In childhood, many were told that breakfast is the most important meal that should not be skipped. But is this statement true? Is breakfast really that important for health? Let’s try to understand this problem.
Does breakfast influence weight loss?
An interesting fact is that people who skip breakfast tend to have a higher body mass index (BMI). But does this mean that due to such a habit, you can gain weight? It’s not so obvious.
Such statistics are based on observational studies and therefore cannot establish a causal relationship. We can’t say for sure if people have a high BMI because they skip breakfast or if people with a high BMI skip breakfast to lose weight.
There is also evidence that skipping breakfast leads to a reduction in calorie intake, which in turn leads to weight loss. There are other studies that report that the presence or absence of breakfast does not affect the number of calories.
But why are there so many different opinions on the same topic? This happens, among other things, due to the fact that some subconsciously make up for all the “lost” morning calories later, when others don’t experience such food cravings.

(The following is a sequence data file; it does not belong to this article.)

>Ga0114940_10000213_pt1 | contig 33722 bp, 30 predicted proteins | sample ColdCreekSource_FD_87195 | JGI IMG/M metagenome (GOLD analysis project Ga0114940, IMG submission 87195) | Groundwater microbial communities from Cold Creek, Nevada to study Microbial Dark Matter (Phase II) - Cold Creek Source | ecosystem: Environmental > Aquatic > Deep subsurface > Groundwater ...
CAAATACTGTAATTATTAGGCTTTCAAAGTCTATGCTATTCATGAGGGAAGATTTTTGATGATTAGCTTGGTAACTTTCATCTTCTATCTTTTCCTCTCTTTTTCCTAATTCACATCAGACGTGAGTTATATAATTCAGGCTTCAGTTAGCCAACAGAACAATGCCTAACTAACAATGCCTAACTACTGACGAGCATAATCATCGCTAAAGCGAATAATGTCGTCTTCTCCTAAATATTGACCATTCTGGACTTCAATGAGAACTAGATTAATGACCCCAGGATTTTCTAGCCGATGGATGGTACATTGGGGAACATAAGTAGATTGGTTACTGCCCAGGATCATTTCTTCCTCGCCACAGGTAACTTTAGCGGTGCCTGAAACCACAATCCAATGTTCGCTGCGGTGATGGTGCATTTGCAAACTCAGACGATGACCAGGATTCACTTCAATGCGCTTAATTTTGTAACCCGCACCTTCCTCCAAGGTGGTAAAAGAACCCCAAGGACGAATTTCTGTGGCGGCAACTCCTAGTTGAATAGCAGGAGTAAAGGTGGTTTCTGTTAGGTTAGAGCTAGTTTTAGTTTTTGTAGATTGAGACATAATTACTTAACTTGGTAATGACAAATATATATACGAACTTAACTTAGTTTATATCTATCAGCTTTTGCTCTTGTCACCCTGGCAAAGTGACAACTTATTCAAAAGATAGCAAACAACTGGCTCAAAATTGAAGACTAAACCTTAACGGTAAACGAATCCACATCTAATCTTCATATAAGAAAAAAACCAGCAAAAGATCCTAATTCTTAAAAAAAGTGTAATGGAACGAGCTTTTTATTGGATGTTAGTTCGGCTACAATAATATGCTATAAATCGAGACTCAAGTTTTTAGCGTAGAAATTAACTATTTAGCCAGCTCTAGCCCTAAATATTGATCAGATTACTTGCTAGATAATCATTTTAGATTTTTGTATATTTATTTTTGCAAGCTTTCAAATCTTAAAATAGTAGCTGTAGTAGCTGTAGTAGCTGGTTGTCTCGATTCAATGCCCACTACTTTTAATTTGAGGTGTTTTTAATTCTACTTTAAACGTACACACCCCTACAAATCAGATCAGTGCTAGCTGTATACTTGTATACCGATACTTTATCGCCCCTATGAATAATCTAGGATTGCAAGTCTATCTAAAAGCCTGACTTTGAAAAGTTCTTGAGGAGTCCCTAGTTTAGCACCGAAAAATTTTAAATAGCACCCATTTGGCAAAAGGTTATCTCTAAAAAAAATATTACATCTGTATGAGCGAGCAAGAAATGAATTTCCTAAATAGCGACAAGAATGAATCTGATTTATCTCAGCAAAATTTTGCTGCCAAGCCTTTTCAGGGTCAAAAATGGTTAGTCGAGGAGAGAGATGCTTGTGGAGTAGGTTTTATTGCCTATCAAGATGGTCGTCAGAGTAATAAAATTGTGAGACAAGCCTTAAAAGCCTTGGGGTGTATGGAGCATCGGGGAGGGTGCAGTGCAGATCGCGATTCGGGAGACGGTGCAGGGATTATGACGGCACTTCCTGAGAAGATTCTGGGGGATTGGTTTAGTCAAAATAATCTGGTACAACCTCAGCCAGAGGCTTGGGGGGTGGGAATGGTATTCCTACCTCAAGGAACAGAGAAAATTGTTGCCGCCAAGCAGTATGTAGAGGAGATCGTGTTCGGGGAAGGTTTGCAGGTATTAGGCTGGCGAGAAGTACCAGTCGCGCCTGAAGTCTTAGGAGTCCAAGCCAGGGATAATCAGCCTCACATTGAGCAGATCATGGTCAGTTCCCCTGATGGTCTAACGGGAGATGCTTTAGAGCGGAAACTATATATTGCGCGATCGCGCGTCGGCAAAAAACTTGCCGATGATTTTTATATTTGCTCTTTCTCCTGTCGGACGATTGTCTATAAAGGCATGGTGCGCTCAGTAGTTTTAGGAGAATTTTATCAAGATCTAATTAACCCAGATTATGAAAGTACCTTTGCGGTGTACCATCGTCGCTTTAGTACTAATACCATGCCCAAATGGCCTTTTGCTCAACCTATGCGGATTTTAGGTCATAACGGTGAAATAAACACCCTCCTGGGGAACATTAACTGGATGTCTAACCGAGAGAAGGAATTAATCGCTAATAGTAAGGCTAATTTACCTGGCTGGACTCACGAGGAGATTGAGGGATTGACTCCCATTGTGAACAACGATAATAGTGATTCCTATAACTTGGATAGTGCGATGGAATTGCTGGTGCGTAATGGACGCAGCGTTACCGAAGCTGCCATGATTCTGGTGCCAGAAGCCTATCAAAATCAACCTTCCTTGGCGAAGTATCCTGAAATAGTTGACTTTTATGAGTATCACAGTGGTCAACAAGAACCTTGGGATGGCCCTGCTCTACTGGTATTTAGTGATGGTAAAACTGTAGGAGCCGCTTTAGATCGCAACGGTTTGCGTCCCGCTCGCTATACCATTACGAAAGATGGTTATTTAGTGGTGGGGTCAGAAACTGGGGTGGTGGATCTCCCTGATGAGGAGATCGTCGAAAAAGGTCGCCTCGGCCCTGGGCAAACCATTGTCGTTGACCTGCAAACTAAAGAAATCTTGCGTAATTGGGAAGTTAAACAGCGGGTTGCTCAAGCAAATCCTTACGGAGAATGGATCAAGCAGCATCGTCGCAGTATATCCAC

For example, in a four-week study, 49 women who did not eat breakfast regularly were divided into two groups: “beginners” and “continued” breakfast eaters. Those who started eating in the morning ate an average of 266 kcal more per day and gained some weight (0.8 kg). The group without breakfast did not consume more calories during the day and did not gain weight.
Skipping breakfast won’t cause you to overeat during the day, but it doesn’t mean you’ll eat less either. It is important to understand and respect the peculiarities of your body. Don’t force yourself to switch to a diet that you don’t like or that doesn’t fit with your lifestyle.
There’s also a common misconception that breakfast supposedly “jumpstarts the metabolism.” And if you skip it, your metabolism slows down. However, evidence suggests that prolonging the morning fast does not in itself slow metabolism. It’s influenced by total calorie intake, not meal frequency: regularly undereating can slow down metabolism.
Another fairly common opinion refers to training in the morning on an empty stomach. By itself, fasting exercises are considered more effective than training after breakfast.
So should you eat breakfast or not?
This is an individual question, and there is no single answer. If you eat properly throughout the day, skipping breakfast won’t make much of a difference. You can do without it if you are not hungry in the morning or just do not like breakfast. There are people who do not want to eat anything after waking up.
If you had a heavy dinner the night before, you may not want to eat breakfast. If you usually eat light meals at night or have an early dinner, you may be hungrier when you wake up.
But if you skip breakfast despite hunger cues, there’s a risk of overeating during lunch or at night. Malnutrition often leads to this result.